At the planning meeting at the beginning of the term, we agreed that the three writing assignments would train students to produce successively higher quality work, which would culminate in their final research reports. With this in mind, I argued that those assignments must be timed to allow students to apply feedback, and that faculty and mentors must be organized to provide it. I also suggested an innovative but well-tested way for students to learn from each other as well as from us. We agreed on all of this, but we did not keep our agreement. The short essays were returned after the due date for the long essays, and final work on the research reports had begun before the long essays were returned. Two aspects of the problem of phasing student work to maximize the gain to them deserve comment.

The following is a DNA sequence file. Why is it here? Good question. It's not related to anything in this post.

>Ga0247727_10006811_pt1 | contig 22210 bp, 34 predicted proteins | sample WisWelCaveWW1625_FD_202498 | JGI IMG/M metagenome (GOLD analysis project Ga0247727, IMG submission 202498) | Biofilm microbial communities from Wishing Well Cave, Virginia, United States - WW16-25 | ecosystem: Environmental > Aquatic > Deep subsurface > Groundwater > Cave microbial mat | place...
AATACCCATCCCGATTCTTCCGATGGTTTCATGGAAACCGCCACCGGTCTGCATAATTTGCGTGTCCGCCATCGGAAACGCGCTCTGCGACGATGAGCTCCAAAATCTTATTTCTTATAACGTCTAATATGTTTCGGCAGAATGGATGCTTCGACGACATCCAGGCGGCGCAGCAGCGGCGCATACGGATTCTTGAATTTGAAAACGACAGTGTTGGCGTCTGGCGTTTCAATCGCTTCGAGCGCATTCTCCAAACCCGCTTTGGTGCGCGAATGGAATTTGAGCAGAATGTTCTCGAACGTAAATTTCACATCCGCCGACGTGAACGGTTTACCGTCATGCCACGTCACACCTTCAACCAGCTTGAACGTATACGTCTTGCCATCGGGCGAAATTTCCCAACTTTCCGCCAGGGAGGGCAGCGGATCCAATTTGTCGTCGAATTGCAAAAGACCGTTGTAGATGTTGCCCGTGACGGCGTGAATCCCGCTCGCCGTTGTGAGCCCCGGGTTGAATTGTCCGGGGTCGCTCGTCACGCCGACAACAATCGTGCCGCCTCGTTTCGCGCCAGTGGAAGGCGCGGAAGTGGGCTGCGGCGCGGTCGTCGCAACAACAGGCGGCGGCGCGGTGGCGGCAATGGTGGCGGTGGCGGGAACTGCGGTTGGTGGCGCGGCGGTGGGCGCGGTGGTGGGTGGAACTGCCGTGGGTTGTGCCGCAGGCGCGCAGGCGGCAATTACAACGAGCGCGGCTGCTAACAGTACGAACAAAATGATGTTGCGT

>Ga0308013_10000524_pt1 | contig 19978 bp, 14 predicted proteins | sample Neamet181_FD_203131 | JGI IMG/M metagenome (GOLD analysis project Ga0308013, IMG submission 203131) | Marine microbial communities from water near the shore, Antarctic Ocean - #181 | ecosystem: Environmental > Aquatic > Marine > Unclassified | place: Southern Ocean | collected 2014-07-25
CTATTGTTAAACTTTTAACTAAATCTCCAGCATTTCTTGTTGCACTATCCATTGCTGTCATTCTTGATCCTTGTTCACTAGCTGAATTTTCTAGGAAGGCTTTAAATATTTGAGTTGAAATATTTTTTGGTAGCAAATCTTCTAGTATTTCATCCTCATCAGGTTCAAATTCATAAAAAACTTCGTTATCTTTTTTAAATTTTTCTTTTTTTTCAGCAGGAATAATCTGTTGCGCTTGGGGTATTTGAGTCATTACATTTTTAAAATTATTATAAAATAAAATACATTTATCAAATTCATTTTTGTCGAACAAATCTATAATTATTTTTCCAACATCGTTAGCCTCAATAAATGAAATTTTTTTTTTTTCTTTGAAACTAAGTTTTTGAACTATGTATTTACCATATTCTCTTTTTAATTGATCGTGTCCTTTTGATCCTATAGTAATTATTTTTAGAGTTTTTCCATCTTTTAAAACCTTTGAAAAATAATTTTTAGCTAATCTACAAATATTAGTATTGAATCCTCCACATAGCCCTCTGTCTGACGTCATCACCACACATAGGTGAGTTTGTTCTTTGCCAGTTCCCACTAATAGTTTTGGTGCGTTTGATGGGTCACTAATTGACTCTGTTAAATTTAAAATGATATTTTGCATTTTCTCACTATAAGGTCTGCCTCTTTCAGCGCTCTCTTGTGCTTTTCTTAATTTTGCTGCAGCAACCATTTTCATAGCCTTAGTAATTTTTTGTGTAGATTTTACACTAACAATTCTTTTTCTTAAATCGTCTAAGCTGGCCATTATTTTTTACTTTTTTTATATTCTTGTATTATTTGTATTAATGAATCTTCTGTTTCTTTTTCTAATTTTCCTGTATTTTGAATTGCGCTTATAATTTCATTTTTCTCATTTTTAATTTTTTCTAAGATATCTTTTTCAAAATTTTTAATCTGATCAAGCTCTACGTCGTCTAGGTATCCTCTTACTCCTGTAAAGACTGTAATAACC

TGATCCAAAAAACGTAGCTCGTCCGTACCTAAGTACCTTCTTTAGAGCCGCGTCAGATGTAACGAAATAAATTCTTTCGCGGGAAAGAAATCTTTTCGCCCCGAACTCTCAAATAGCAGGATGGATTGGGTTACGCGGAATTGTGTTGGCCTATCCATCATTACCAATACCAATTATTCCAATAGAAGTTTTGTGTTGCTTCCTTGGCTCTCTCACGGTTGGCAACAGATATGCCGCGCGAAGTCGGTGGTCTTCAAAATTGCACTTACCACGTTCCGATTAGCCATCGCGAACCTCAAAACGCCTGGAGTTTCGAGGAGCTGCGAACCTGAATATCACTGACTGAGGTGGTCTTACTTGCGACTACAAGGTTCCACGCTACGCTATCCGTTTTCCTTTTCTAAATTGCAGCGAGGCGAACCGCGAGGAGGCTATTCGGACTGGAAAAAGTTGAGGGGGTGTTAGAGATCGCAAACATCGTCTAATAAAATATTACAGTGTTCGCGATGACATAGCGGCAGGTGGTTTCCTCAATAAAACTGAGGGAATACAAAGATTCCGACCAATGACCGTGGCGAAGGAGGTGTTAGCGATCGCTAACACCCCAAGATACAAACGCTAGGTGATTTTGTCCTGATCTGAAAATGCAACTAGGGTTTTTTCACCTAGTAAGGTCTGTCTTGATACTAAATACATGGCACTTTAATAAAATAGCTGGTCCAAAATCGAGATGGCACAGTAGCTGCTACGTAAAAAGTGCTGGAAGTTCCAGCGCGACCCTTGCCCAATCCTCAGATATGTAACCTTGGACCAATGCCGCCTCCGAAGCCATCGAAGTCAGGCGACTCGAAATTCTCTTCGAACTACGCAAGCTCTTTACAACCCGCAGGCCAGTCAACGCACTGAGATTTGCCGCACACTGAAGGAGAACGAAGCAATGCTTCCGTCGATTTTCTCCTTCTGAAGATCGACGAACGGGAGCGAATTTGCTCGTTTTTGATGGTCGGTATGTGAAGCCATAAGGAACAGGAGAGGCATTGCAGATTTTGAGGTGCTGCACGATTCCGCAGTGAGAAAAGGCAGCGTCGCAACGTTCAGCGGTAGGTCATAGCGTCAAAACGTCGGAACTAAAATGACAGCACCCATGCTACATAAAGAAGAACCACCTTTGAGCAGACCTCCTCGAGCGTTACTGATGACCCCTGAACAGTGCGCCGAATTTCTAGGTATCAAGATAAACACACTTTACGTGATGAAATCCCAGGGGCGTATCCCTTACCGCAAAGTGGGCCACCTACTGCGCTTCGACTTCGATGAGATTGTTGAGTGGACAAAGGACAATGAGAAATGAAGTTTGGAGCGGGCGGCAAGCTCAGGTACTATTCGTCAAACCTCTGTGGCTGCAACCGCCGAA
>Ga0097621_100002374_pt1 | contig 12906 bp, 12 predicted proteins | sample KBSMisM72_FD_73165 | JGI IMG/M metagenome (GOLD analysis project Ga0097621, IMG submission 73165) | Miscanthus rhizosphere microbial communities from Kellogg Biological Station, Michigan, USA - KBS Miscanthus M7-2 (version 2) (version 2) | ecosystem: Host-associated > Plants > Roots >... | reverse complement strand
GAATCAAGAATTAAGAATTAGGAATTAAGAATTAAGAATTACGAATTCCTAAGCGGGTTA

First, the logistics of these assignments were organized by the student mentors. It is an excellent idea in principle for mentors to be responsible for complex operations like these, but they need much more studied guidance than they received last term. I found it fascinating that logistical details were negotiated iteratively by email, with the mentors issuing a succession of what looked like final directives (in grand top-down style), each of which would have prevented the assignment from meeting its educational objective. Each time, the mentors corrected the problem and issued another directive. Although it must have been embarrassing for them, this complex, pseudo-top-down procedure probably taught the mentors a lot about teaching. But the assignments were designed to help students, not mentors. Considering the nature of the problems ironed out in the negotiations reveals a general principle that should guide all actions in education: if our procedures are to benefit students maximally, their details must facilitate educational and not just logistical objectives. In each case that I remember, early mentor directives would have facilitated the bureaucratic function of handling pieces of paper, but they failed to address the more important need of the students for timely feedback.